Indonesia’s investment growth slowed last quarter and foreign firms are expected to turn more cautious this year, the country’s investment chief said.
Total investment climbed 29.8 percent to 99.8 trillion rupiah ($9.8 billion) in the three months ended June 30 from a year earlier, the Investment Coordinating Board said in a statement in Jakarta today. In the first six months of 2013, investment rose 30.2 percent to 192.8 trillion rupiah from a year earlier.
The World Bank cut its 2013 forecast for Indonesian growth to 5.9 percent this month. Policymakers in Southeast Asia’s largest economy are also struggling to contain inflation and a current-account deficit that has weakened the currency to a four-year low.
“Foreign direct investment may slow in the second half due to global conditions,” Chatib Basri, chairman of the investment board and also the finance minister, told reporters in Jakarta today. “Domestic demand may slow down on higher interest rates to curb inflation expectations,” he said.
Foreign investment rose 18.9 percent to 66.7 trillion rupiah last quarter from a year earlier, versus 27.2 percent growth in the first quarter. Domestic investment quickened to grow 59.1 percent to 33.1 trillion rupiah.
Investment and domestic demand from the world’s fourth largest population have helped keep economic growth above 6 percent in the past three years. Gross domestic product is expected to increase 6.05 percent this year, the slowest pace since 2009, according to a Bloomberg survey of economists.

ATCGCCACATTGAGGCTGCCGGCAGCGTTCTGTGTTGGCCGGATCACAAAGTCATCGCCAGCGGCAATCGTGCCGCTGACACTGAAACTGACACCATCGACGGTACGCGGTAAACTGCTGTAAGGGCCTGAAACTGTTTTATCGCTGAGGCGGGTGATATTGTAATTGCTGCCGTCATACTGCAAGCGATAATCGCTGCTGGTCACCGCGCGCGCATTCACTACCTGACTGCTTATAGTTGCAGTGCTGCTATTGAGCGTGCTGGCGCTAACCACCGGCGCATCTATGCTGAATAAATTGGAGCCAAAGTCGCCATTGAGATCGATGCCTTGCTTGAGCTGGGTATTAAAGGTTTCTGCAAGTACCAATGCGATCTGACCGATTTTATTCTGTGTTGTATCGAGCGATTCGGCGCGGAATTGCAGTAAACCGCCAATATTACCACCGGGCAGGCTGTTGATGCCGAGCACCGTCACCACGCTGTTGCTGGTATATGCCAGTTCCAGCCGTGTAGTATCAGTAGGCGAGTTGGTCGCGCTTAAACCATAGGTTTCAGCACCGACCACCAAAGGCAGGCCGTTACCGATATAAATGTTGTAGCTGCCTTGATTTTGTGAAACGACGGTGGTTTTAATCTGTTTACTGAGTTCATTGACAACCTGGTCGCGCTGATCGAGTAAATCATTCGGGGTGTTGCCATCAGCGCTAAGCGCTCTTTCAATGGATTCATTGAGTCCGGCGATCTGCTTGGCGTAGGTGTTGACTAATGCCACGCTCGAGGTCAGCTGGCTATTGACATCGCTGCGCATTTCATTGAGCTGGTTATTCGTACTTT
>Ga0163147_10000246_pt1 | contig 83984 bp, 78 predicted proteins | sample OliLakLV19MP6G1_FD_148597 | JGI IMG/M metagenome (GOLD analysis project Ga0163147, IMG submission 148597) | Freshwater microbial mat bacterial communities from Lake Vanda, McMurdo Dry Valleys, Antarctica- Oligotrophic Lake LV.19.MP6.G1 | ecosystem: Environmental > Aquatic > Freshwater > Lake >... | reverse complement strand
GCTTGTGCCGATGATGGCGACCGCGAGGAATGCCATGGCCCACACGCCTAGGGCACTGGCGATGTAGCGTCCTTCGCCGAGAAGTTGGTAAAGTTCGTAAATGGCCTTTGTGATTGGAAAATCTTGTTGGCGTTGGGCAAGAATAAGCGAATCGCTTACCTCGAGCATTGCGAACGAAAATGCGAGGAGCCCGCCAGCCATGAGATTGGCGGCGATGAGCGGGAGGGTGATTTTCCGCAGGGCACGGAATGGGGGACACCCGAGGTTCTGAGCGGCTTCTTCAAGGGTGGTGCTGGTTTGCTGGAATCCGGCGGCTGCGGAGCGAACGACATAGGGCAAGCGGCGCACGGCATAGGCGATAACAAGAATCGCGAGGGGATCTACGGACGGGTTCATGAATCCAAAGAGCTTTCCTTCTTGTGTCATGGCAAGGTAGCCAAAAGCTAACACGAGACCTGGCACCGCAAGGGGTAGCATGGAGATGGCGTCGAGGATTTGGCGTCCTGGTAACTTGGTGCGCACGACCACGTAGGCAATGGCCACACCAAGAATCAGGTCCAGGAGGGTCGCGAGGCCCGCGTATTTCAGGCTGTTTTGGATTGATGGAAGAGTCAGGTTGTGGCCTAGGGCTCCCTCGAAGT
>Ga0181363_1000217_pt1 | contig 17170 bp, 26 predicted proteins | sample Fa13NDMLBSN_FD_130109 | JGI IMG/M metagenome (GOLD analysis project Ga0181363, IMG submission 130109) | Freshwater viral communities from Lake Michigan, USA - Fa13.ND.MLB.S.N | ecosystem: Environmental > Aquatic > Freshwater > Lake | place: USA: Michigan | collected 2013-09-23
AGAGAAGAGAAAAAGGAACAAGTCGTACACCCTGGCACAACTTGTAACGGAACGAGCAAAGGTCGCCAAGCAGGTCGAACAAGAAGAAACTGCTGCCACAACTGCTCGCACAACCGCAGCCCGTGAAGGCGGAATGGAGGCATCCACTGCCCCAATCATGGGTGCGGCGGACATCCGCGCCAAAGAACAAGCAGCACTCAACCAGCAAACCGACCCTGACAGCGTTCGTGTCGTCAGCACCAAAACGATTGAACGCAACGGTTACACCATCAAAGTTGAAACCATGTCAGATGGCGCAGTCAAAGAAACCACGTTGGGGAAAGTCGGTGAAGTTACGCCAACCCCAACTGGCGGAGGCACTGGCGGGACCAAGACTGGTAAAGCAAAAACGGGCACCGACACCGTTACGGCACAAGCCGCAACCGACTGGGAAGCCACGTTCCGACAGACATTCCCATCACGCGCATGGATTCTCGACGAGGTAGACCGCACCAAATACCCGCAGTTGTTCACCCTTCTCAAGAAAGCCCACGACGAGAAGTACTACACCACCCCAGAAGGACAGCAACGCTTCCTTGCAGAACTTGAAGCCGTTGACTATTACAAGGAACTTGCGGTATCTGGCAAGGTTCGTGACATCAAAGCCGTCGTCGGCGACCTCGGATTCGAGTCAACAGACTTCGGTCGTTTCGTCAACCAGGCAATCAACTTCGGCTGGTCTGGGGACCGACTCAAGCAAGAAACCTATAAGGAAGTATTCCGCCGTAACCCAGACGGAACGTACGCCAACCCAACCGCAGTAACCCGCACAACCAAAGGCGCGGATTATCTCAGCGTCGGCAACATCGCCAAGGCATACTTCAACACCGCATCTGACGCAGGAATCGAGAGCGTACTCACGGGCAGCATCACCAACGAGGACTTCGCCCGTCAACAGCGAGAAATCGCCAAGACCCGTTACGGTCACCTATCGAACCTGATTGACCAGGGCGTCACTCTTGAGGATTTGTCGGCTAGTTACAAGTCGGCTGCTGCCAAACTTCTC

The central bank has raised benchmark interest rates by a total 75 basis points in June and July to check inflation that it expects to accelerate to above 7 percent this year after the government lifted subsidized fuel prices in June.
The rupiah is among the worst performers in Asia in the past year, and plunged the most in 13 months today, as the central bank allows a more rapid slide toward levels quoted in the offshore market. Fund investor outflows have picked up since the U.S. Federal Reserve said in May it would taper stimulus.
“Investors remain unconvinced of the rupiah outlook and the nation’s current-account-deficit fundamentals,” Greg Gibbs, a Singapore-based foreign-exchange strategist at Royal Bank of Scotland Plc, said before the data.
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